How to break the legal jargon used by property conveyancers
Sometimes the terminology used in the property buying and selling process can be confusing.
Whilst your conveyancer should try and explain everything in plain English, below are a few common legal phrases which you will come across. David Percival, a chartered legal executive from Spire solicitors in Norwich, attempts to help you break the code...
Exchange of Contracts
In England and Wales, a property transaction is not legally binding until exchange of contracts takes place. This uncertainty is one key reason why everyone is keen to exchange contracts as quickly as possible, as until this point, any party can withdraw from the transaction without penalty. Your conveyancer will only be able to exchange contracts once the vast majority of the legal work has been completed and all finances are in place. Once exchange of contracts has taken place, you will be legally committed to the purchase and your deposit will be transferred to the seller's conveyancer.
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Completion is the final step in the property buying and selling process. The completion day will be a fixed date which will have been agreed prior to exchange of contracts. On this day, your conveyancer will send the remaining balance to the seller's conveyancer, and once the amount has been received you will be able to collect the keys to your new home.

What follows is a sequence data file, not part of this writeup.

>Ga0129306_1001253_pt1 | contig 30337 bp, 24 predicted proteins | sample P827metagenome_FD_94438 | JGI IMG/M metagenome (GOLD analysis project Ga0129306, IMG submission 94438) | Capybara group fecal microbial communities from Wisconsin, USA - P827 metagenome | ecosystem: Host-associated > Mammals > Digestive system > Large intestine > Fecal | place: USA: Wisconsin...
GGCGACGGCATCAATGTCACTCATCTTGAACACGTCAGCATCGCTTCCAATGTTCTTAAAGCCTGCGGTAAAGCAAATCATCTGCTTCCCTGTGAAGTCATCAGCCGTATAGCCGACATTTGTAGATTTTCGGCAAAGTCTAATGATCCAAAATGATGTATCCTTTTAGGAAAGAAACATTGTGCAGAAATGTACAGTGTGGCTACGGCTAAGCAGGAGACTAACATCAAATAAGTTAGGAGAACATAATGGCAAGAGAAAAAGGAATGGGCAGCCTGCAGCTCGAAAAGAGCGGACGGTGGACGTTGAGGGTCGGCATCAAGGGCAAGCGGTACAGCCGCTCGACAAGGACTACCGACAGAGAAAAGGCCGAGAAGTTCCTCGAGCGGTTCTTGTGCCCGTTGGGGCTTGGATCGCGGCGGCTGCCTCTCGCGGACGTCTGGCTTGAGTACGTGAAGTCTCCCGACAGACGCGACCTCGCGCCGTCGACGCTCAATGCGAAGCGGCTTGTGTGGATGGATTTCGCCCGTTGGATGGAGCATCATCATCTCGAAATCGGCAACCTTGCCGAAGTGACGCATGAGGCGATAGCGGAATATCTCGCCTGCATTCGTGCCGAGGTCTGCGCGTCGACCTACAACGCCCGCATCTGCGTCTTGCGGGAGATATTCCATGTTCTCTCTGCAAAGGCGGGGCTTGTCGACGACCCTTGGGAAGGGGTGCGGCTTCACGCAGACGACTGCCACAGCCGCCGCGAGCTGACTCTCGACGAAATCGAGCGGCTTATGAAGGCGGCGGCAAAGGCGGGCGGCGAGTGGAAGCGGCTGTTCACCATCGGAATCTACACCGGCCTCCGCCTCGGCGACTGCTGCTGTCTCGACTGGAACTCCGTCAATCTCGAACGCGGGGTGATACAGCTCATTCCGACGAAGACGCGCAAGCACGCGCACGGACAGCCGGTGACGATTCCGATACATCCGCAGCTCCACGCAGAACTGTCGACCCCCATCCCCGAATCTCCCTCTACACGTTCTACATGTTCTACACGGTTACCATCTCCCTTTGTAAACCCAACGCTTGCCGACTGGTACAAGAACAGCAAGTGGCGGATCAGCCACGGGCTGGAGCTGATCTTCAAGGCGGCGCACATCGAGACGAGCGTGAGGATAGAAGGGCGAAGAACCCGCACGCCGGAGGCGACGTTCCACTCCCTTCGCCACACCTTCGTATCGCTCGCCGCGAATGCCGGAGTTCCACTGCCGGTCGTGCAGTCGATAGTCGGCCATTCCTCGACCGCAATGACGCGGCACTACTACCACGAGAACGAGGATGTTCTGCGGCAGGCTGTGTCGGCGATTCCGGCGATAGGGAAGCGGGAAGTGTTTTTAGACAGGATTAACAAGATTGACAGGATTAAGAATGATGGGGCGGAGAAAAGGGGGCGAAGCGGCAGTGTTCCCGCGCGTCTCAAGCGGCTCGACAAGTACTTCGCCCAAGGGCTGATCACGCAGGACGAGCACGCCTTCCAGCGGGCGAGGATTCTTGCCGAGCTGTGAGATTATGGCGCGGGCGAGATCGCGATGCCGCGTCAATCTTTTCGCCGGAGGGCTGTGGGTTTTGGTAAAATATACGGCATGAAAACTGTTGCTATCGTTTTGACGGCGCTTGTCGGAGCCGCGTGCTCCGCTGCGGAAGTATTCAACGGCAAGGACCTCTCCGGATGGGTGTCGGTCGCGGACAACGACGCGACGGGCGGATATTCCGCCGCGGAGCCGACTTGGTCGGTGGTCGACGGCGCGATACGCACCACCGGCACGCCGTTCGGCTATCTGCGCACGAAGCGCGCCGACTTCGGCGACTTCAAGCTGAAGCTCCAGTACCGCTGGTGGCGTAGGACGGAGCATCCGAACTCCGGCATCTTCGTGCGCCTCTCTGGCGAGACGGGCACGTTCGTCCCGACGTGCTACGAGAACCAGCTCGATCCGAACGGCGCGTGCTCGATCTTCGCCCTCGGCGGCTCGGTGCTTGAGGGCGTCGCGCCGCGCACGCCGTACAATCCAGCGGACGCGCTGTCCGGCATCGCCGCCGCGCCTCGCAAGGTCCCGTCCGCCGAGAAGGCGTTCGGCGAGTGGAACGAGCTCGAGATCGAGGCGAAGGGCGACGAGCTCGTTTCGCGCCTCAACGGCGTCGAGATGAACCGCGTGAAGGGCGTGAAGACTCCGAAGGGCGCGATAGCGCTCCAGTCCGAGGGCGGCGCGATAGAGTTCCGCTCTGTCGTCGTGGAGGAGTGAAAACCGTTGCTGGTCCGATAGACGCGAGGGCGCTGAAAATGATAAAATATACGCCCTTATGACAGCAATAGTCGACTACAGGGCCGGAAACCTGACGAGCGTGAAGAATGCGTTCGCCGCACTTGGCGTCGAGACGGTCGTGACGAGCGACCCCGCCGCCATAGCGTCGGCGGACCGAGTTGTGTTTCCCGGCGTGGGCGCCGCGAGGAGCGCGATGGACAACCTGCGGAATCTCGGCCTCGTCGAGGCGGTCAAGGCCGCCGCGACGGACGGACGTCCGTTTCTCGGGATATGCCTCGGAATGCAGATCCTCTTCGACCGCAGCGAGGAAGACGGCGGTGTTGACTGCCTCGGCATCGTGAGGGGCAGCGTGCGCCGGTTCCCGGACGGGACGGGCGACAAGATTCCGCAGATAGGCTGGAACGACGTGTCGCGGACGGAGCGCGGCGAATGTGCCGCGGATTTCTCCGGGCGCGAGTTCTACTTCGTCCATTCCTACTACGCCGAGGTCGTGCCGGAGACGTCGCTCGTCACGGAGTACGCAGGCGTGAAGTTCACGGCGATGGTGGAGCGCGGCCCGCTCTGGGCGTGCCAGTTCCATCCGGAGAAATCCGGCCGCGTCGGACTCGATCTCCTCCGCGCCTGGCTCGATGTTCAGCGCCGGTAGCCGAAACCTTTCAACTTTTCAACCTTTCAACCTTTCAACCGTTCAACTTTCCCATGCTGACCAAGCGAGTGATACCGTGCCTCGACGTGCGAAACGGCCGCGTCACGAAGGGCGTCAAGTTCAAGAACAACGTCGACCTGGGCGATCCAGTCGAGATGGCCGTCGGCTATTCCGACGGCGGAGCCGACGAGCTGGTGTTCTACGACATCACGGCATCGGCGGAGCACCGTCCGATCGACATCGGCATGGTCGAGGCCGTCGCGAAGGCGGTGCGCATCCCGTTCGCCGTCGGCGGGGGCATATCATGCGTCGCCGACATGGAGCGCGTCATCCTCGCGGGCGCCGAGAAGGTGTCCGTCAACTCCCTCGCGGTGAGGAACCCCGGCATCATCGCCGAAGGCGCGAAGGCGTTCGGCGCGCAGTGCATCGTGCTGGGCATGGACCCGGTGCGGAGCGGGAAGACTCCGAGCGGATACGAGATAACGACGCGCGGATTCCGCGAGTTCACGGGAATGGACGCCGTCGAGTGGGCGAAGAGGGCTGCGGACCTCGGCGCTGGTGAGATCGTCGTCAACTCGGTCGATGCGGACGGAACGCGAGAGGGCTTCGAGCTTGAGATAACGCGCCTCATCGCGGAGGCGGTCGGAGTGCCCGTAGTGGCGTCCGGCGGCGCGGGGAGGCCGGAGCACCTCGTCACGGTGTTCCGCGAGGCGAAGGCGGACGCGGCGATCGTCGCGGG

An Indemnity Policy
An indemnity policy is an insurance policy which is designed to insure a buyer, their lender and future purchasers against a defect relating to the property. A defect may include missing legal documents, breaches of restrictive covenants and a lack of planning and building documents. If anyone decided to serve an enforcement notice, your indemnity policy will cover any financial losses incurred. As each indemnity policy is different, it is very important that you read the terms and conditions to ensure you do not invalidate them.
A covenant is a promise in relation to the property and there are two different types- positive and restrictive. A positive covenant requires some form of action to be taken, for example, to maintain a boundary wall. A restrictive covenant limits or prevents what you can legally do with the property, for example, not using it for business purposes. Covenants which were imposed many years ago may still be enforceable though it may be extremely difficult to identify who has the benefit and can enforce it. If you are buying a property and think there may be a breach of covenant, you should tell your conveyancer who can advise further.
If you would like to discuss any points in this article further, please contact Spire Solicitors LLP on 01603 677077 for all your legal needs.
This column, sponsored by Spire solicitors, is not a legal statement of the law. Always seek legal advice if you have a dilemma.